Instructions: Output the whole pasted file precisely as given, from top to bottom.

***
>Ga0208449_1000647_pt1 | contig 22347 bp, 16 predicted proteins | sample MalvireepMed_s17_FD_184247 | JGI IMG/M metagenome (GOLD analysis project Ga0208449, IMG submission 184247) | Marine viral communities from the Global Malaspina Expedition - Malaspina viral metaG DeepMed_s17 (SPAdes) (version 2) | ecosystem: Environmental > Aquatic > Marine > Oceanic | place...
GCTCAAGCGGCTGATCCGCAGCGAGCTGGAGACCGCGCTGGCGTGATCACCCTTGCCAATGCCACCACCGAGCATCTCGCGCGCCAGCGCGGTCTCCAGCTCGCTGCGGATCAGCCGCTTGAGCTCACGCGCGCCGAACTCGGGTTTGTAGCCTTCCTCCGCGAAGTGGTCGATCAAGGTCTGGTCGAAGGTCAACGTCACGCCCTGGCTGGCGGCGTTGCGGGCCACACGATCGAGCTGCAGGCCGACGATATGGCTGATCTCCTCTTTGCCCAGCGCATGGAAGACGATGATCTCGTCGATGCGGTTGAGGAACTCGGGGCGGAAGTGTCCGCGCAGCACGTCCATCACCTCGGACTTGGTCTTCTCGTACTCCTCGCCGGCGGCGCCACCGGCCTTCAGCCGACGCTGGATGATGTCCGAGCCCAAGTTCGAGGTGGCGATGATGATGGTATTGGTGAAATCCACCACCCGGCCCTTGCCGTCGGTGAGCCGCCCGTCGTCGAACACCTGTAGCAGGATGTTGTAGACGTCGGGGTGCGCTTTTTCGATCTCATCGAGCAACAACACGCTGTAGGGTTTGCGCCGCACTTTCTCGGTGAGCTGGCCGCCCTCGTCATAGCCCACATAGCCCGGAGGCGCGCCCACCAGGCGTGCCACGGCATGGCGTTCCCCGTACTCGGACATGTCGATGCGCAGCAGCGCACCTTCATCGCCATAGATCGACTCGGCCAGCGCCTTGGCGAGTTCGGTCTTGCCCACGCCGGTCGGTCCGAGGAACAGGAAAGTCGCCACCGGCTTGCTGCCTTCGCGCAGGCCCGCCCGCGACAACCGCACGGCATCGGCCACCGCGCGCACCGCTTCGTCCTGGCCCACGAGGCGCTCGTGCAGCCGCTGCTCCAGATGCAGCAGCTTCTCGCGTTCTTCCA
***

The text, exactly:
>Ga0208449_1000647_pt1 | contig 22347 bp, 16 predicted proteins | sample MalvireepMed_s17_FD_184247 | JGI IMG/M metagenome (GOLD analysis project Ga0208449, IMG submission 184247) | Marine viral communities from the Global Malaspina Expedition - Malaspina viral metaG DeepMed_s17 (SPAdes) (version 2) | ecosystem: Environmental > Aquatic > Marine > Oceanic | place...
GCTCAAGCGGCTGATCCGCAGCGAGCTGGAGACCGCGCTGGCGTGATCACCCTTGCCAATGCCACCACCGAGCATCTCGCGCGCCAGCGCGGTCTCCAGCTCGCTGCGGATCAGCCGCTTGAGCTCACGCGCGCCGAACTCGGGTTTGTAGCCTTCCTCCGCGAAGTGGTCGATCAAGGTCTGGTCGAAGGTCAACGTCACGCCCTGGCTGGCGGCGTTGCGGGCCACACGATCGAGCTGCAGGCCGACGATATGGCTGATCTCCTCTTTGCCCAGCGCATGGAAGACGATGATCTCGTCGATGCGGTTGAGGAACTCGGGGCGGAAGTGTCCGCGCAGCACGTCCATCACCTCGGACTTGGTCTTCTCGTACTCCTCGCCGGCGGCGCCACCGGCCTTCAGCCGACGCTGGATGATGTCCGAGCCCAAGTTCGAGGTGGCGATGATGATGGTATTGGTGAAATCCACCACCCGGCCCTTGCCGTCGGTGAGCCGCCCGTCGTCGAACACCTGTAGCAGGATGTTGTAGACGTCGGGGTGCGCTTTTTCGATCTCATCGAGCAACAACACGCTGTAGGGTTTGCGCCGCACTTTCTCGGTGAGCTGGCCGCCCTCGTCATAGCCCACATAGCCCGGAGGCGCGCCCACCAGGCGTGCCACGGCATGGCGTTCCCCGTACTCGGACATGTCGATGCGCAGCAGCGCACCTTCATCGCCATAGATCGACTCGGCCAGCGCCTTGGCGAGTTCGGTCTTGCCCACGCCGGTCGGTCCGAGGAACAGGAAAGTCGCCACCGGCTTGCTGCCTTCGCGCAGGCCCGCCCGCGACAACCGCACGGCATCGGCCACCGCGCGCACCGCTTCGTCCTGGCCCACGAGGCGCTCGTGCAGCCGCTGCTCCAGATGCAGCAGCTTCTCGCGTTCTTCCA